When Karen suggests, “How would you like to visit Anapji Pond tonight so you can get some good night shots?”, the response is inevitable.
Yes, please!! (and a big kiss!)
This place was built back in the 600s by King Munmu (good bloke) who enjoyed a bit of light gardening. By ‘enjoyed’ I actually mean that his many minions did all the hard work while he kicked back and congratulated himself on his epically awesome green thumbs!
Unlike Confucianism, which encouraged order and symmetry, Taoism was the flavour of the day when Anapji Pond was built, which instead focused on spontaneity, transformation and vitality. One of the design principles at the time was, “One water, three mountains”, and this is clearly seen in the placement of three islands within the boundaries of the wider pond, which itself was constructed within the walls of the Wolseung Fortress.
The ravages of time and war weren’t kind to Anapji Pond, with the pond falling into disrepair around the end of the first millenium. Only as recently as 1974 did the Korean government initiate steps to restore the pond to its former glory.
A good thing they did, because the place looks great during the day, and absolutely spectacular at night! I expected a few tourists to be there taking a few shots, but I never expected the hordes that were slowly ambling their way around the pond’s circumference. No matter where you stopped to take a photo you would be shoulder to shoulder with someone else having the same idea.
It was actually quite funny in one location where there was a brief break in the human caterpillar. I knelt down and set up my camera and tripod, ensuring I had the composition just right, adjusting settings to account for the darkness and the flow of water in front of me, only to stand up a few minutes later and look behind me to find that half a dozen other people had surrounded me with their own gear and were obviously not too impressed at how long I was taking in such a prime position! I nonchalantly returned my eye to the viewfinder and, the bastard I am, made sure I kept them waiting just a little longer 🙂
The crowds made it difficult to enjoy in places, but the architecture and beauty on display was just amazing. If you’ve got the time I’d definitely recommend getting in to Anapji Pond one evening, to see what the fuss is all about and experience this amazing pond for yourself!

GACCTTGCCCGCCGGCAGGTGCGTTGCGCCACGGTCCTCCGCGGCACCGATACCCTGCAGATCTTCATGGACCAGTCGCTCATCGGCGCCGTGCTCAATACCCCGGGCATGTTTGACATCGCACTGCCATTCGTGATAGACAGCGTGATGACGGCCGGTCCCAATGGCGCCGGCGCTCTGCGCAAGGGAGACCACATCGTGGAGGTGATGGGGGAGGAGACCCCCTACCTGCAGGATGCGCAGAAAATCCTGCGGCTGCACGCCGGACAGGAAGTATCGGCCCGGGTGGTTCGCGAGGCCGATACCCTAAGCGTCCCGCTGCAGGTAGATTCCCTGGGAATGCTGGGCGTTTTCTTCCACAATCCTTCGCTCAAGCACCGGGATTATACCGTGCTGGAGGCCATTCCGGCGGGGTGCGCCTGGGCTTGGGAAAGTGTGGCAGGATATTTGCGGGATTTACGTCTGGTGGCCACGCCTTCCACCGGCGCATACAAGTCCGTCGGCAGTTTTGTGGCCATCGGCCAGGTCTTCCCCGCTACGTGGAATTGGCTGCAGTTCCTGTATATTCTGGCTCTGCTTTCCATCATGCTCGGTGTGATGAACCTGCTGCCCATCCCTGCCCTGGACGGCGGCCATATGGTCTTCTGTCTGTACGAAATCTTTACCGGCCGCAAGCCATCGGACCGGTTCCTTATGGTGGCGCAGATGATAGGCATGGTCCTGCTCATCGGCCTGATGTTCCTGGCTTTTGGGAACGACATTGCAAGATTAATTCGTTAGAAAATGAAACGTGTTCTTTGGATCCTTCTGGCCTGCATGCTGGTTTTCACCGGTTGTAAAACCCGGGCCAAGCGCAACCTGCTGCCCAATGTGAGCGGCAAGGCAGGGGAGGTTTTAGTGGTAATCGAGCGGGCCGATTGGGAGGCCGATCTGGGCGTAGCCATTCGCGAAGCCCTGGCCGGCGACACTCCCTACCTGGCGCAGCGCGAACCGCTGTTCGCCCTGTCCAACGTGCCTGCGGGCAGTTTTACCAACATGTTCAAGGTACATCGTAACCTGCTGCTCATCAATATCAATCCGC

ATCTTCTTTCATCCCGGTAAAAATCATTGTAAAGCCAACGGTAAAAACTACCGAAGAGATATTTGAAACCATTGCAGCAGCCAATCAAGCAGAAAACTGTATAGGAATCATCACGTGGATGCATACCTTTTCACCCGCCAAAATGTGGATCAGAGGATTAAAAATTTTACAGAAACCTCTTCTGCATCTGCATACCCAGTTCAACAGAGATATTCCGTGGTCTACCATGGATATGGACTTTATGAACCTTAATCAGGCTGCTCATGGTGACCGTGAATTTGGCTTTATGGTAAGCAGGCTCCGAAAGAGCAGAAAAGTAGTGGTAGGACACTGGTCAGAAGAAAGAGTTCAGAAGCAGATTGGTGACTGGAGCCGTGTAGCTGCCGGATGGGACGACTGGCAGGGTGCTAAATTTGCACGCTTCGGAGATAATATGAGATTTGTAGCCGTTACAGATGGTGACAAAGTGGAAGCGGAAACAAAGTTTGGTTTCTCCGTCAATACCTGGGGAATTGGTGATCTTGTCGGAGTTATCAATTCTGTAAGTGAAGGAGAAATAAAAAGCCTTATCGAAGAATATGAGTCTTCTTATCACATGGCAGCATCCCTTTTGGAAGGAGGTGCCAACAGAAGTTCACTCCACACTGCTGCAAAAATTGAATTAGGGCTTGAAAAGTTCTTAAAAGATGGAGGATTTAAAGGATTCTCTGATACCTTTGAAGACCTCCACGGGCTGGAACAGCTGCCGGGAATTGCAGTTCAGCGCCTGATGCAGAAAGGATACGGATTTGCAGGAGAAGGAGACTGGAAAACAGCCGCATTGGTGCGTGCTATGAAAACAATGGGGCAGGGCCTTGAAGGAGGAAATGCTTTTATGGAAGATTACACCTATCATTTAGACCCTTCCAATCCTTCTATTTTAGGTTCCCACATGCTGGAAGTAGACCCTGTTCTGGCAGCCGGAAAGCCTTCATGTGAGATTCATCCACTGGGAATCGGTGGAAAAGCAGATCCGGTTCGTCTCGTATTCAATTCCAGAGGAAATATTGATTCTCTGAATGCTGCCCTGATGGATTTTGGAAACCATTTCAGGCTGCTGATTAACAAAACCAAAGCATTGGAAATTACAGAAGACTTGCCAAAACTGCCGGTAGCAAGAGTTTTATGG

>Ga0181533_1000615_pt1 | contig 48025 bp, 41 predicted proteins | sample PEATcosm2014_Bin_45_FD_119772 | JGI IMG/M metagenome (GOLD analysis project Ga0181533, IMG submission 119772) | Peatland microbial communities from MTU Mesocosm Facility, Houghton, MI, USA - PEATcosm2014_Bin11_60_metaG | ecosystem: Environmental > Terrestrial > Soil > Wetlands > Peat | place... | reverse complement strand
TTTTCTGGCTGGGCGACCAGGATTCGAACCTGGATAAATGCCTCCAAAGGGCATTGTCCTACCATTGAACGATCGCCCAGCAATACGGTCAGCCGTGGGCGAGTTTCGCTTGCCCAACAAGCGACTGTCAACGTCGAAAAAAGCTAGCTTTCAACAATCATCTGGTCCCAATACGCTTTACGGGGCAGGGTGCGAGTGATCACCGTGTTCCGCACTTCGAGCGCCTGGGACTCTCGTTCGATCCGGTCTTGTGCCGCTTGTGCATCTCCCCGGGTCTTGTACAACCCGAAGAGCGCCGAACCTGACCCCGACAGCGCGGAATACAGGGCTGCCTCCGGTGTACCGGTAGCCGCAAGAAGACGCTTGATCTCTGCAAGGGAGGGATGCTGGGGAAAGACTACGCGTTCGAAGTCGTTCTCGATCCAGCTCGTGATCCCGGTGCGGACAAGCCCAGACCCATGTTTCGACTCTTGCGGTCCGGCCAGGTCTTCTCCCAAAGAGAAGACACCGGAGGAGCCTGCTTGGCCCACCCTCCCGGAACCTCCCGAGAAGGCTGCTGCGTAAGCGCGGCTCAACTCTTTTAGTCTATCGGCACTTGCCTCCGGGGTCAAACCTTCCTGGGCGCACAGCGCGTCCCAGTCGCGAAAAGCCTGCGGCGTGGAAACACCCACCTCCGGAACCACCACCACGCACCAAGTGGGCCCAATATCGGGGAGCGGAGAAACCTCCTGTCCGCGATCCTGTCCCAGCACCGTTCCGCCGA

And here is one of my favourite images from our time in South Korea. Instead of focusing on the buildings at the edge of the pond where everyone else’s attention was transfixed, I turned around and looked across one of the narrow necks in the pond’s edge and was transfixed by the patterns both above and on the water. It’s a little abstract, but I love it!
And here again is another favourite, not only because the great result, but because of how much effort went into getting the shot just right (within the time available).
Where is it?
26-1, Inwang-dong, Gyeongju-si, Gyeongsangbuk-do
경북 경주시 인왕동 26-1
This map from the Korean tourism board is fantastic!
How to get there?
It’s in the south eastern corner of Gyeongju city, about a 20 minute walk from Tumuli Park, or 30 minutes from Sugar Hotel where we were staying. If that’s too much effort then get yourself a rental bicycle and ride there. Either way, take the road past Tumuli Park, past the Cheomseongdae observatory, and through Gyerim Forest, as it is a really pretty part of the city and perfectly laid out for bikes or walking. You could easily spend an hour or two exploring this part of the city alone!
How much does it cost?
How long does it take?
We spent around 30-40 minutes exploring the pond and surrounds. Be aware that while the gates close at 10pm of an evening, entrance to the ponds actually closes at 9:30pm to allow everyone enough time to be out by 10pm.
- Take your tripod and be prepared to defend your territory!
- Have a think about opportunities for time lapse photos.
- Remember to look at the reflections, as they can be just as interesting as the main subject.
- Consider exploring the extremities of the park, as it isn’t just the pond that is worth shooting.
- Night time was spectacular but I’m sure there would be less people during the day.
Drop by the Visit Korea website, here.